J.D. Power: Big Banks Show Significant Gains in Customer Satisfaction As Midsize Banks Decline And Regionals Plateau

Improved Technology and Better In-Person Interactions with Millennials Drive Historic Performance Improvement among Nation’s Largest Retail Banks

NEW YORK: 28 April 2016 — Big banks[1] have significantly improved in overall customer satisfaction, while Midsize banks have declined and Regional banks have plateaued, according to the J.D. Power 2016 U.S. Retail Banking Satisfaction Study,SM released today. Satisfaction with Big banks rises for the sixth consecutive year, driven by a combination of improved digital offerings, more engaged personal interactions and stronger connections with growth segments of the population, while satisfaction with Midsize banks has dropped for the first time since 2010.

The 11th annual customer satisfaction study is the longest-running and most in-depth survey of the U.S. retail banking industry, with more than 75,000 customers evaluating various aspects of their banking experience. The study measures satisfaction in six factors (listed in alphabetical order): account information; channel activities; facility; fees; problem resolution; and product offerings. Channel activities include six subfactors (listed in alphabetical order): ATM; branch; call center; IVR; mobile; and website. Satisfaction is measured on a 1,000-point scale.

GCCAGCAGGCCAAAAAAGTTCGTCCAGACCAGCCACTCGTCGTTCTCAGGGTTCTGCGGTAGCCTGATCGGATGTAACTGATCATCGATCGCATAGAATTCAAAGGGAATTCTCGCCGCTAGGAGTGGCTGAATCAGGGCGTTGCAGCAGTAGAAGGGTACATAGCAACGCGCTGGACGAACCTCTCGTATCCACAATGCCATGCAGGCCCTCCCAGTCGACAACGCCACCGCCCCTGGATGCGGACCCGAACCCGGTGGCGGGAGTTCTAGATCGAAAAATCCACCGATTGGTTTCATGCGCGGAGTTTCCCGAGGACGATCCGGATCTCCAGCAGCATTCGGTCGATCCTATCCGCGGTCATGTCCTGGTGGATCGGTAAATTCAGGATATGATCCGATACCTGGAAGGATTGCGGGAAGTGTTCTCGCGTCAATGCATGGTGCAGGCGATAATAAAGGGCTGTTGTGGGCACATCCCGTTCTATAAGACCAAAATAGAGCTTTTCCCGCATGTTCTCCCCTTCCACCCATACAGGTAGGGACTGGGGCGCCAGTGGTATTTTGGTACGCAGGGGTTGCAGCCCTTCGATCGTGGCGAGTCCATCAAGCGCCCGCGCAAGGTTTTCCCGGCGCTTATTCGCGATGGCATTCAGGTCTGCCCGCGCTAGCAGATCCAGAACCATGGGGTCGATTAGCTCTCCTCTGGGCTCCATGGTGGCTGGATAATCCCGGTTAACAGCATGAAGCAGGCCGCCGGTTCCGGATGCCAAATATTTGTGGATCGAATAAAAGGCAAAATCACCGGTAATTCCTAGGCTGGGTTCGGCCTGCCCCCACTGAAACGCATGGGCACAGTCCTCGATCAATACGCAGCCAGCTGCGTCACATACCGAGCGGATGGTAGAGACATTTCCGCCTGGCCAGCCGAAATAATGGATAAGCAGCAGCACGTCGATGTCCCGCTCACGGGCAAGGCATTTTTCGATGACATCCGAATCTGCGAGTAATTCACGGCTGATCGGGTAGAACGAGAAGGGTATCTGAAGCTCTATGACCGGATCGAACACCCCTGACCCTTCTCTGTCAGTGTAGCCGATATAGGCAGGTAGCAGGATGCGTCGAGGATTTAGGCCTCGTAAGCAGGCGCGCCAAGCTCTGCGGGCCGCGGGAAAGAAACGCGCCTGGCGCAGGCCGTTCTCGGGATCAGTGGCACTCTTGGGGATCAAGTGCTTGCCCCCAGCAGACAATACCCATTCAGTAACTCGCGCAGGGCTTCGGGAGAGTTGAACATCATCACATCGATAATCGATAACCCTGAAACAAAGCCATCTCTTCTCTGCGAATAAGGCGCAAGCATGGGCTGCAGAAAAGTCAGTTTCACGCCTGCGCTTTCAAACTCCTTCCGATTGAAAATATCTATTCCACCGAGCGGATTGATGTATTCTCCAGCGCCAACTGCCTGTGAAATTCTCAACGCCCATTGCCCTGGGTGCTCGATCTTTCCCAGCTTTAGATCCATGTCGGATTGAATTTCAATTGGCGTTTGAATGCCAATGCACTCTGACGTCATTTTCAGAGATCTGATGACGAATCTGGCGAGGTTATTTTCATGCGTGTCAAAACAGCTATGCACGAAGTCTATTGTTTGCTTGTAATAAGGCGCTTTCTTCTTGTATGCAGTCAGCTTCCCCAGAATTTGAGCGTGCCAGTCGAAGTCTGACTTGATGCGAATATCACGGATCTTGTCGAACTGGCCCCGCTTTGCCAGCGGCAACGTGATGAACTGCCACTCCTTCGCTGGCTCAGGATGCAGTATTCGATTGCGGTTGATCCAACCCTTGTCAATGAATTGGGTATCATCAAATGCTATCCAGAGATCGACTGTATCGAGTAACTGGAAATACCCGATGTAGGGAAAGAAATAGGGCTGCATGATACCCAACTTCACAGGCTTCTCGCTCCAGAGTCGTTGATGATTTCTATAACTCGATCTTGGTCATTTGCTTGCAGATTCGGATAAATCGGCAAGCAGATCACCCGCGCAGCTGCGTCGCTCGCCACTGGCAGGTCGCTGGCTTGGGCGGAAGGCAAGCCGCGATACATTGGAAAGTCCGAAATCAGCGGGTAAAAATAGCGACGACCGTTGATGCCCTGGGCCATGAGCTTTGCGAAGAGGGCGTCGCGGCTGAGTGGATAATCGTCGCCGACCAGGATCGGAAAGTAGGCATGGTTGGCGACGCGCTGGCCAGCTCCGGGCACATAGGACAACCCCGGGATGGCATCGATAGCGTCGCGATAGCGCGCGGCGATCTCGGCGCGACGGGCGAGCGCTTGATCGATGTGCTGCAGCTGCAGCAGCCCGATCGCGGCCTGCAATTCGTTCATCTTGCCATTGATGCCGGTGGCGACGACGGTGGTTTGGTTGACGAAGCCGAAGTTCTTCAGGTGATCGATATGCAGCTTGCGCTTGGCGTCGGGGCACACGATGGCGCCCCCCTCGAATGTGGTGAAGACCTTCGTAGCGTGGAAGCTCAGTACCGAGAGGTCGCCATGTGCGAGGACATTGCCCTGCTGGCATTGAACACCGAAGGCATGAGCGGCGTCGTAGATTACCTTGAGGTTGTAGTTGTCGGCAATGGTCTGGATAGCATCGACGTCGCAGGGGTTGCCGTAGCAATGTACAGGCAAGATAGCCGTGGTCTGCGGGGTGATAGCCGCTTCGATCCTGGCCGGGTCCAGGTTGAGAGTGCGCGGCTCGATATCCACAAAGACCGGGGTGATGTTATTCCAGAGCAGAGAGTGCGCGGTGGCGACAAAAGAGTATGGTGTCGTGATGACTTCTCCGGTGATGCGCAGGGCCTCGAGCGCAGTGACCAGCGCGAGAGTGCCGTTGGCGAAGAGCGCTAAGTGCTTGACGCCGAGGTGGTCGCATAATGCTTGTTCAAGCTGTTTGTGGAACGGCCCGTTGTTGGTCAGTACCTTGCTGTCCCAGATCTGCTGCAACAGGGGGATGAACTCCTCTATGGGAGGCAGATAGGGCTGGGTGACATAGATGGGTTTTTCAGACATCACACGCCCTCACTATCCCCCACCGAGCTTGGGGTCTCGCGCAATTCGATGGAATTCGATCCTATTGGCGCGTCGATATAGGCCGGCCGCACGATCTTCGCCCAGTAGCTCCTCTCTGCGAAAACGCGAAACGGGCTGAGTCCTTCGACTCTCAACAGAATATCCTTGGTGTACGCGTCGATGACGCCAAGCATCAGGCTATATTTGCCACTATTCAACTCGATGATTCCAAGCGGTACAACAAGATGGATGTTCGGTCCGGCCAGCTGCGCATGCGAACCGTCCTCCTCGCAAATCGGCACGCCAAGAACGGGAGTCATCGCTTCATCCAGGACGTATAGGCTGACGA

“Based on their current trajectory, the country’s largest retail banking institutions are expected to achieve a substantial lead in overall customer satisfaction vs. Midsize and Regional banks by 2020,” said  Jim Miller, senior director of banking at J.D. Power.  “This trend puts Midsize banks most at risk. Regulatory costs have made it difficult for them to invest in strategies to compete with larger rivals, and unless they take proactive steps to change course, we expect this to result in consolidation in the Midsize bank marketplace.”

Following are the key findings of the 2016 big banks customer satisfaction study:

  • Big Banks Close the Customer Satisfaction Gap:  Overall satisfaction in the retail banking industry improves to 793 from 790 in 2015. Satisfaction with Big banks improves 6 points to 793 from 2015, compared with 797 for Midsize banks, down 5 points, and 790 for Regional banks, remaining flat. Big bank segment satisfaction improves by 56 index points, nearly closing a 34-point gap with Midsize banks from 2010.
  • Getting Tech Right: Big banks score highest in mobile (851), ATM (837) and online satisfaction (838). Mobile banking in particular has a direct impact on overall satisfaction, which is 27 points higher among customers who use mobile banking than among those who do not. Among mobile users who are satisfied with the mobile offering (mobile satisfaction score of 800 and above) the gap in satisfaction is 197 index points higher than among dissatisfied mobile users, those scoring below 800 index points (868 vs. 671, respectively).